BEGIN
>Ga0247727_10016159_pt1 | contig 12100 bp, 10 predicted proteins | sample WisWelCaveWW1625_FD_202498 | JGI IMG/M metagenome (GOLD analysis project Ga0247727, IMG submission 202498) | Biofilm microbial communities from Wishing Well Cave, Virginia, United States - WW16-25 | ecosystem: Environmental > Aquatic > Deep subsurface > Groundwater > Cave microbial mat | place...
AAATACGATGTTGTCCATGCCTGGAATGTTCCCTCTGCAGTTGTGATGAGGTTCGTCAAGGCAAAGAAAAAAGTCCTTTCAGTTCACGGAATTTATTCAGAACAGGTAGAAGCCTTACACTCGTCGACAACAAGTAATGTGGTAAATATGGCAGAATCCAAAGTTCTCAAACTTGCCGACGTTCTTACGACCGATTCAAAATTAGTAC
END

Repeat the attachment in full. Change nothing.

>Ga0247727_10016159_pt1 | contig 12100 bp, 10 predicted proteins | sample WisWelCaveWW1625_FD_202498 | JGI IMG/M metagenome (GOLD analysis project Ga0247727, IMG submission 202498) | Biofilm microbial communities from Wishing Well Cave, Virginia, United States - WW16-25 | ecosystem: Environmental > Aquatic > Deep subsurface > Groundwater > Cave microbial mat | place...
AAATACGATGTTGTCCATGCCTGGAATGTTCCCTCTGCAGTTGTGATGAGGTTCGTCAAGGCAAAGAAAAAAGTCCTTTCAGTTCACGGAATTTATTCAGAACAGGTAGAAGCCTTACACTCGTCGACAACAAGTAATGTGGTAAATATGGCAGAATCCAAAGTTCTCAAACTTGCCGACGTTCTTACGACCGATTCAAAATTAGTAC